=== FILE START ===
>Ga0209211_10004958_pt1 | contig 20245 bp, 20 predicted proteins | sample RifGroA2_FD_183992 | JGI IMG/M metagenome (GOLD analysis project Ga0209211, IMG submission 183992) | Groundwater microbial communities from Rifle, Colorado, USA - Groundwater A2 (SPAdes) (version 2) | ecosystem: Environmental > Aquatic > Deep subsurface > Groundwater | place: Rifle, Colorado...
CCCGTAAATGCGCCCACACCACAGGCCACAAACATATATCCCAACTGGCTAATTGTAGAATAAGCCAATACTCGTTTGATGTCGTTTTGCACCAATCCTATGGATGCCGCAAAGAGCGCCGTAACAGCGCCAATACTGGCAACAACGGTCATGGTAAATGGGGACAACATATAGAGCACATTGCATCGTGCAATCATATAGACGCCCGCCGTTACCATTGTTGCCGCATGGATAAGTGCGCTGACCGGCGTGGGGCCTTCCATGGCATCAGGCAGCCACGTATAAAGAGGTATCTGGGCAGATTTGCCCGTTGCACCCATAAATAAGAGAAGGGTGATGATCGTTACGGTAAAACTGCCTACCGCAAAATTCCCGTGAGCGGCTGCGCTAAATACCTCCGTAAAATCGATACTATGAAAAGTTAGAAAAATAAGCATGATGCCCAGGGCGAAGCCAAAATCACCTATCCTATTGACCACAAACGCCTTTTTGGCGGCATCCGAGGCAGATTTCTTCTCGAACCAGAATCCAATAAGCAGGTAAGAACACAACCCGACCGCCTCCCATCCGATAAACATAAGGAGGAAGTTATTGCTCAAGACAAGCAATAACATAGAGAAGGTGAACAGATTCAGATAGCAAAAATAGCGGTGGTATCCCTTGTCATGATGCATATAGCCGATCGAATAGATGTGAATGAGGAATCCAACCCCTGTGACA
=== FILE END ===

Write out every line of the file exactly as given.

>Ga0209211_10004958_pt1 | contig 20245 bp, 20 predicted proteins | sample RifGroA2_FD_183992 | JGI IMG/M metagenome (GOLD analysis project Ga0209211, IMG submission 183992) | Groundwater microbial communities from Rifle, Colorado, USA - Groundwater A2 (SPAdes) (version 2) | ecosystem: Environmental > Aquatic > Deep subsurface > Groundwater | place: Rifle, Colorado...
CCCGTAAATGCGCCCACACCACAGGCCACAAACATATATCCCAACTGGCTAATTGTAGAATAAGCCAATACTCGTTTGATGTCGTTTTGCACCAATCCTATGGATGCCGCAAAGAGCGCCGTAACAGCGCCAATACTGGCAACAACGGTCATGGTAAATGGGGACAACATATAGAGCACATTGCATCGTGCAATCATATAGACGCCCGCCGTTACCATTGTTGCCGCATGGATAAGTGCGCTGACCGGCGTGGGGCCTTCCATGGCATCAGGCAGCCACGTATAAAGAGGTATCTGGGCAGATTTGCCCGTTGCACCCATAAATAAGAGAAGGGTGATGATCGTTACGGTAAAACTGCCTACCGCAAAATTCCCGTGAGCGGCTGCGCTAAATACCTCCGTAAAATCGATACTATGAAAAGTTAGAAAAATAAGCATGATGCCCAGGGCGAAGCCAAAATCACCTATCCTATTGACCACAAACGCCTTTTTGGCGGCATCCGAGGCAGATTTCTTCTCGAACCAGAATCCAATAAGCAGGTAAGAACACAACCCGACCGCCTCCCATCCGATAAACATAAGGAGGAAGTTATTGCTCAAGACAAGCAATAACATAGAGAAGGTGAACAGATTCAGATAGCAAAAATAGCGGTGGTATCCCTTGTCATGATGCATATAGCCGATCGAATAGATGTGAATGAGGAATCCAACCCCTGTGACA